The Importance of Conversation (reflections from Katy Byrne)

This reflective piece was submitted by NCDD member Katy Byrne, MFT Psychotherapist, columnist, radio host, and public speaker, via the Add-to-Blog form at

We, the people, can create a new world, but not separately. We need community to heal, to be heard in safety and courage no matter what the circumstances.

It’s not easy to listen well or respectfully or to speak up. I ask myself “Should I bring it up?” or I wonder if what I have to say might be too hurtful. Sometimes I go home wondering what was really said, what did they mean, what I could have clarified or what was I thinking by saying what I said?

There are many reasons not to speak up but knowing our true intention and stating it helps clarify that. And many of us already know that it is also very helpful to make “I” statements so as not to blame and to state your needs. I know I have talked about all of this in my book, “The Courage To Speak Up, Getting Your Hairballs Out” (found at my website, already, but I can’t help drawing a synopsis. In other words constructive conversations could change the world.

Speaking up can occur in tiny moments each day, in thick spaces of tension when we know what is not being said, but we brave saying it, or in larger arenas when we take a deep breath and stand up for what we believe it.

No one wants to go to jail for speaking, lose a marriage, a friendship, or a job. So, what to do? We need to talk to each other more than ever before. Conversation needs to be valued. We might find answers to big questions if we hung in there together, without the constant use of machines and technology. In large groupings or small, in neighborhoods, within the United Nations and everywhere, hairballs for days! The big world ball depends on us.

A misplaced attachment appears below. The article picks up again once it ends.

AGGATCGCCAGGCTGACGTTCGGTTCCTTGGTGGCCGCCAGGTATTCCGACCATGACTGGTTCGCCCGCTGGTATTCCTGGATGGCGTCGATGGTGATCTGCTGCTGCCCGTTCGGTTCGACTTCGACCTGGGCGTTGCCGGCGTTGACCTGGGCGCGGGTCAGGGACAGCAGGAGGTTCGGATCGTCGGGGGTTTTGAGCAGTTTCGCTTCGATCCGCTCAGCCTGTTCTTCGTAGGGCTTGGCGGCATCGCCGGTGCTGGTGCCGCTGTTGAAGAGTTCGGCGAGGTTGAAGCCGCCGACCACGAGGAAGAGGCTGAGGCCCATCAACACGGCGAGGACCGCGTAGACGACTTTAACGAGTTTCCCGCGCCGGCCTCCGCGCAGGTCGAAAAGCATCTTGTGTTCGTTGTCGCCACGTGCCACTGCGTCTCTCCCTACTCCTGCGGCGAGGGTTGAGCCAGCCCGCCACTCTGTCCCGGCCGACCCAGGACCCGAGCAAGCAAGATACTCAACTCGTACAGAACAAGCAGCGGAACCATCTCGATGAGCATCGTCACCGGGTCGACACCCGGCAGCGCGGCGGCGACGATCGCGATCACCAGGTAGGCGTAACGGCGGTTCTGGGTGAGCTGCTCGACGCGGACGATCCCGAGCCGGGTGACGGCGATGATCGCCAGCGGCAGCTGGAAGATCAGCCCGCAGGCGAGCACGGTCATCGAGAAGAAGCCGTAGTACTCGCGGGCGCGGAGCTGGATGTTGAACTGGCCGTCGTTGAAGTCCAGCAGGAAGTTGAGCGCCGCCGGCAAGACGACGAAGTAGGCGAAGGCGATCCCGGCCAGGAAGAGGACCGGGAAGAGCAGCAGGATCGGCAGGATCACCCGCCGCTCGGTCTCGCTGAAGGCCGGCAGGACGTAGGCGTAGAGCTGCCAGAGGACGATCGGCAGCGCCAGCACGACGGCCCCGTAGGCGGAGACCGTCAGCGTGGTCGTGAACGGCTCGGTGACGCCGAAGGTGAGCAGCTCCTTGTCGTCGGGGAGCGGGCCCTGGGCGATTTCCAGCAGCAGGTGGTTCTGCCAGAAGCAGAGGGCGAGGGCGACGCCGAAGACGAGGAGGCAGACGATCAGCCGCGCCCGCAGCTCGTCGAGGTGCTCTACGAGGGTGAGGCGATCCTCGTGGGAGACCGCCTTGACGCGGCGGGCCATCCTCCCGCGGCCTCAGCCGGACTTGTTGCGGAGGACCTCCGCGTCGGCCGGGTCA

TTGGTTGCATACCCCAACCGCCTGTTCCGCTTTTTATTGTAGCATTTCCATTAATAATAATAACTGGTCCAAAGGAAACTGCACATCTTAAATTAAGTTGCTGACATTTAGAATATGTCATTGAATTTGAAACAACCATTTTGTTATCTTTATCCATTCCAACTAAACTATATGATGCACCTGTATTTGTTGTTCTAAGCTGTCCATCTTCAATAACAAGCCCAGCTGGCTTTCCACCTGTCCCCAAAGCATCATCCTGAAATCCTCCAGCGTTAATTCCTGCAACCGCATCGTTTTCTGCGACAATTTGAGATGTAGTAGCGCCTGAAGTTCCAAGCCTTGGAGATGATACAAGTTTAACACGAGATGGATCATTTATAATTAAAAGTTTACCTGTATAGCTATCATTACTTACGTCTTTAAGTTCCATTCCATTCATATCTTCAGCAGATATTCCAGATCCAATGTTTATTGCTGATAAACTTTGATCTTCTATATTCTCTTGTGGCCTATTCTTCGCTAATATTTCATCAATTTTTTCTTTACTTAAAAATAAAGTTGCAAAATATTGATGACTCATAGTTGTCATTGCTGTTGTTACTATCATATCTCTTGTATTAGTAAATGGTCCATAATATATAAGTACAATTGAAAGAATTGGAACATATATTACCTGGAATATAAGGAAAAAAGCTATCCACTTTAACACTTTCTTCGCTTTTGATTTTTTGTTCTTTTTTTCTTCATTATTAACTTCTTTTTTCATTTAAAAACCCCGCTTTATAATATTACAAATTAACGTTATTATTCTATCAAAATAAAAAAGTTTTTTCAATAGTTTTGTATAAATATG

But the fear of sharing is real. Shame lurks close by when I speak up. One night, out with friends, I mentioned the name of a book I was reading and was corrected abruptly. I mispronounced the title. I was quiet for the rest of the evening, wrestling with my inner “bun lady “(the critic.) “Did I sound silly? Was I too loud? Was my excitement out of place?”

Sometimes we’re resentful, paranoid or confused. Recently with an old acquaintance, I blurted out; “I’d like to clear up our misunderstandings.” That’s all it took. In that one moment, we opened a new relationship and grew closer again. Inside, I heard” don’t rock the boat.” But, I carried my hairball down the field, taking a deep breath and it paid off.

Often, we put up walls when we are afraid to talk to one another .The national defense is not different than our own armor. Isn’t it time to drop it and do something else? Yes, there are times to say “no” and step out of harmful situations, but we also have to learn as a species to dialogue in conflict. If we are going to change a world that is full of huge hairballs, can we be pro-active?

Here’s where the personal becomes political. If we don’t learn to deal with our differences daily and speak up for our values, will we have the power and strength to talk and listen to each other about global issues?

Some say conversation is not enough. The problems are too big. Or, you could argue that talking isn’t going anywhere, we have to “do “something. Yes, we do. But, I believe that moving forwards with vision emerges from deep dialogue. What we have not done, collectively, is come together and put our cards on the table. It is only out of brainstorming and sharing that we unify. Safety is built from the ground up, as we speak “our peace.”

The very fabric of our society is fragmented now. Isolation is predominant. This is the time to value connection – we need each other more than ever before.

I often think about the way ants carry a bread crumb up a hill. (Odd that insects work together better than we, the people.) Couldn’t more conversations produce new systems, new ways of being, create a world for the common good?

Please, let’s all keep speaking up for the voiceless ones, the earth, the animals and children who need our words to protect them and provide for a future.

It is my contention that conversation can change the world.

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